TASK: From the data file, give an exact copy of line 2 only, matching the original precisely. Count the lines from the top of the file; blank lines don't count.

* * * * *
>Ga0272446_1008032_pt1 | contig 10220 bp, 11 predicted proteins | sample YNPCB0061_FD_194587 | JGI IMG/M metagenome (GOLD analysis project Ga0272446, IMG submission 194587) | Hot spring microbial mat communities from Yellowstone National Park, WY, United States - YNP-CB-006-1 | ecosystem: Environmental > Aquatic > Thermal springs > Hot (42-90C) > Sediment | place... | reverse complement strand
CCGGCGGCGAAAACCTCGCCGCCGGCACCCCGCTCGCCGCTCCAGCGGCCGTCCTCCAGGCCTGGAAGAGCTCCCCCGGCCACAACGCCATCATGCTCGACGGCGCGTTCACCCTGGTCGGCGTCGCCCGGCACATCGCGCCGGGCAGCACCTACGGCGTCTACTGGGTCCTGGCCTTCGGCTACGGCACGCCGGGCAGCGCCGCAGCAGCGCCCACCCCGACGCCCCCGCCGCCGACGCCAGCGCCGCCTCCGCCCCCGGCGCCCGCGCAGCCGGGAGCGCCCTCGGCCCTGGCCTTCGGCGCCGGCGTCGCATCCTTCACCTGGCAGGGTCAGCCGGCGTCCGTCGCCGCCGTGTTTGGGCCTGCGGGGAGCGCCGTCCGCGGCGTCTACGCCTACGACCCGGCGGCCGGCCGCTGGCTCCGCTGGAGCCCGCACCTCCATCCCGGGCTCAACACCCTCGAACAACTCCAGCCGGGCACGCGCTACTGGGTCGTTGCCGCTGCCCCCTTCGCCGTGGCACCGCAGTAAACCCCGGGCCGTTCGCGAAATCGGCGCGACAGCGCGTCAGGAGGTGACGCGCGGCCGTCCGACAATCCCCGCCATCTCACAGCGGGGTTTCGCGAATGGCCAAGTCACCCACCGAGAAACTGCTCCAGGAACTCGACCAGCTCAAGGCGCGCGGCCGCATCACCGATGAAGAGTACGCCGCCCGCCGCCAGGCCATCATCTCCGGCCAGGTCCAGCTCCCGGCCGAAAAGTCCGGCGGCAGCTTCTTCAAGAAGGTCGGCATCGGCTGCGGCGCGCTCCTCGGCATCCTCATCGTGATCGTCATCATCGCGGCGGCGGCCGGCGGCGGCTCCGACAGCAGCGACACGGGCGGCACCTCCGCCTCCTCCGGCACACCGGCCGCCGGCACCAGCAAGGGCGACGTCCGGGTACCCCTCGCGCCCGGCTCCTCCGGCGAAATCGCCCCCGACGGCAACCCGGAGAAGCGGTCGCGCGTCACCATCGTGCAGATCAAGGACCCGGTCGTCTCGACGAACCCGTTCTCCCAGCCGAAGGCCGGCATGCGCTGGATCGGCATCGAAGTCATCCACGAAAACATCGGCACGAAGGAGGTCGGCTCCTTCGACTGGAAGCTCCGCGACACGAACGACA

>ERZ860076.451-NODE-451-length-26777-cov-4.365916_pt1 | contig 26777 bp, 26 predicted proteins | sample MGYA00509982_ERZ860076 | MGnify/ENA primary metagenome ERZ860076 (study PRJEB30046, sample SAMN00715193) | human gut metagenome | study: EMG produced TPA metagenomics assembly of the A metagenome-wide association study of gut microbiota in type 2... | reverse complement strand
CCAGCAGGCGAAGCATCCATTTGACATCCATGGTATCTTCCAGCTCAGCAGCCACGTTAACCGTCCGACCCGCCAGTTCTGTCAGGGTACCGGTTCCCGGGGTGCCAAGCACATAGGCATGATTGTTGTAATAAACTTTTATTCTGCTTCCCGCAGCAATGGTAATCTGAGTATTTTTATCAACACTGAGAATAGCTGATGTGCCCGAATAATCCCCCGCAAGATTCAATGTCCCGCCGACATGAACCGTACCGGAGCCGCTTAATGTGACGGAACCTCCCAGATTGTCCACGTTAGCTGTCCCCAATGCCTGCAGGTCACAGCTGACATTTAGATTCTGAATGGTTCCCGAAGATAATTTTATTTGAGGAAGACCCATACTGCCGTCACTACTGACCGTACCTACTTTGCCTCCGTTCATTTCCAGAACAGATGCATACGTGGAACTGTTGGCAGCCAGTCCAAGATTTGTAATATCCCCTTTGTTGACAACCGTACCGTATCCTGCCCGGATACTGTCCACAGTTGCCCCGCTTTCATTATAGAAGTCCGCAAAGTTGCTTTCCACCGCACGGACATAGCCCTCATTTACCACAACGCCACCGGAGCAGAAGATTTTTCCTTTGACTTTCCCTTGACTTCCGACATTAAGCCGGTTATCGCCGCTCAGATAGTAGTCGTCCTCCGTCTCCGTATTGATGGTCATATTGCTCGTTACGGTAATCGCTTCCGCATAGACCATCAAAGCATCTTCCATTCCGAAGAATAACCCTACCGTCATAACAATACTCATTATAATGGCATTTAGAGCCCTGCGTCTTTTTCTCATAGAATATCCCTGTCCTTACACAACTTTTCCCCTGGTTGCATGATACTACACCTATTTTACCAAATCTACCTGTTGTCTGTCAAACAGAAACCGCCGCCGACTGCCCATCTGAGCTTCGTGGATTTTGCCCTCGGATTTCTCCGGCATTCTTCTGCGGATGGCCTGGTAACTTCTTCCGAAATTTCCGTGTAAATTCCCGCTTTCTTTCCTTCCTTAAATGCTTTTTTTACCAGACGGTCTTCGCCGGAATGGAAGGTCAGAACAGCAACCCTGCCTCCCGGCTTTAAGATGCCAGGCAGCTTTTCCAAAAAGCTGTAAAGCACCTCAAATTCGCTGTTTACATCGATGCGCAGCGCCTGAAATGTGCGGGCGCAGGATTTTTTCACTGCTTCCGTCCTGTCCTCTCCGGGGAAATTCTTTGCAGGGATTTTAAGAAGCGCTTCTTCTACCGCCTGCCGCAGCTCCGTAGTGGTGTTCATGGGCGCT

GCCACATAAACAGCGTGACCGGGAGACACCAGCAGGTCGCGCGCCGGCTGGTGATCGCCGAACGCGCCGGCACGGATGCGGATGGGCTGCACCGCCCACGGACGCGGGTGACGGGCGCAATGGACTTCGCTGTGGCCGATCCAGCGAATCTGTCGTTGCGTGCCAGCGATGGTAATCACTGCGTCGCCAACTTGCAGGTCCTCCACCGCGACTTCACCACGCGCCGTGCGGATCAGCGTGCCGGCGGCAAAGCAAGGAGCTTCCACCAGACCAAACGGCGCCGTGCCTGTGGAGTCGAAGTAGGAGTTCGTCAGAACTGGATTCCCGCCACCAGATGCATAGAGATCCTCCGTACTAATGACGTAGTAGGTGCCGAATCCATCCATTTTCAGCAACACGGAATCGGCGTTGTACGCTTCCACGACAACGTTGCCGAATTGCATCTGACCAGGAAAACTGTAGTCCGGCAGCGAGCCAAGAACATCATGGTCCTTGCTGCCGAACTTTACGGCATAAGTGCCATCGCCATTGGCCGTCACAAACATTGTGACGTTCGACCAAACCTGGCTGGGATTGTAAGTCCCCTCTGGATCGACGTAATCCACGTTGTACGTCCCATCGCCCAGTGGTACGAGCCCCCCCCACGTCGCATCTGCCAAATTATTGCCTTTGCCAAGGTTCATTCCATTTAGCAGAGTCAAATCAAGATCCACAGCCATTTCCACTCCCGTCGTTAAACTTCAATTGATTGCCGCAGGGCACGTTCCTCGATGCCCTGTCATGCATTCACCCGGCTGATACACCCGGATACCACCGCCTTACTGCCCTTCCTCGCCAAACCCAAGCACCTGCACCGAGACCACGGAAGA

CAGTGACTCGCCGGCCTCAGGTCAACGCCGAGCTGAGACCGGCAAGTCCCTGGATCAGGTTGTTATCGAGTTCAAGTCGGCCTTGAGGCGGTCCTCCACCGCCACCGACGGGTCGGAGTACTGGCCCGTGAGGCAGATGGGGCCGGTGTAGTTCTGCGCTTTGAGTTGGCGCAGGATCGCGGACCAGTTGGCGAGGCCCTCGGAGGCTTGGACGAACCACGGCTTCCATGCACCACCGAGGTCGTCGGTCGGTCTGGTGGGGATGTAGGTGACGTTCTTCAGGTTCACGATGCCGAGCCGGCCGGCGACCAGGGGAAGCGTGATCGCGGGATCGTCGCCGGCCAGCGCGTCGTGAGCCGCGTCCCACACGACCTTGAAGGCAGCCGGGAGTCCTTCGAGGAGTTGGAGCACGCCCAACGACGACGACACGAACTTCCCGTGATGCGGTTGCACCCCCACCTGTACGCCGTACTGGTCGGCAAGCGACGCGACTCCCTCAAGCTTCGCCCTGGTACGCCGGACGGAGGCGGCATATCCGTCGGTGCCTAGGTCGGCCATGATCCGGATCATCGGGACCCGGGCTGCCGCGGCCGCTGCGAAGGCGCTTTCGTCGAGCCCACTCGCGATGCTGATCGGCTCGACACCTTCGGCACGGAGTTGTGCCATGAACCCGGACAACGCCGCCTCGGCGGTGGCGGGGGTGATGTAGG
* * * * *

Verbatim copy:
CCGGCGGCGAAAACCTCGCCGCCGGCACCCCGCTCGCCGCTCCAGCGGCCGTCCTCCAGGCCTGGAAGAGCTCCCCCGGCCACAACGCCATCATGCTCGACGGCGCGTTCACCCTGGTCGGCGTCGCCCGGCACATCGCGCCGGGCAGCACCTACGGCGTCTACTGGGTCCTGGCCTTCGGCTACGGCACGCCGGGCAGCGCCGCAGCAGCGCCCACCCCGACGCCCCCGCCGCCGACGCCAGCGCCGCCTCCGCCCCCGGCGCCCGCGCAGCCGGGAGCGCCCTCGGCCCTGGCCTTCGGCGCCGGCGTCGCATCCTTCACCTGGCAGGGTCAGCCGGCGTCCGTCGCCGCCGTGTTTGGGCCTGCGGGGAGCGCCGTCCGCGGCGTCTACGCCTACGACCCGGCGGCCGGCCGCTGGCTCCGCTGGAGCCCGCACCTCCATCCCGGGCTCAACACCCTCGAACAACTCCAGCCGGGCACGCGCTACTGGGTCGTTGCCGCTGCCCCCTTCGCCGTGGCACCGCAGTAAACCCCGGGCCGTTCGCGAAATCGGCGCGACAGCGCGTCAGGAGGTGACGCGCGGCCGTCCGACAATCCCCGCCATCTCACAGCGGGGTTTCGCGAATGGCCAAGTCACCCACCGAGAAACTGCTCCAGGAACTCGACCAGCTCAAGGCGCGCGGCCGCATCACCGATGAAGAGTACGCCGCCCGCCGCCAGGCCATCATCTCCGGCCAGGTCCAGCTCCCGGCCGAAAAGTCCGGCGGCAGCTTCTTCAAGAAGGTCGGCATCGGCTGCGGCGCGCTCCTCGGCATCCTCATCGTGATCGTCATCATCGCGGCGGCGGCCGGCGGCGGCTCCGACAGCAGCGACACGGGCGGCACCTCCGCCTCCTCCGGCACACCGGCCGCCGGCACCAGCAAGGGCGACGTCCGGGTACCCCTCGCGCCCGGCTCCTCCGGCGAAATCGCCCCCGACGGCAACCCGGAGAAGCGGTCGCGCGTCACCATCGTGCAGATCAAGGACCCGGTCGTCTCGACGAACCCGTTCTCCCAGCCGAAGGCCGGCATGCGCTGGATCGGCATCGAAGTCATCCACGAAAACATCGGCACGAAGGAGGTCGGCTCCTTCGACTGGAAGCTCCGCGACACGAACGACA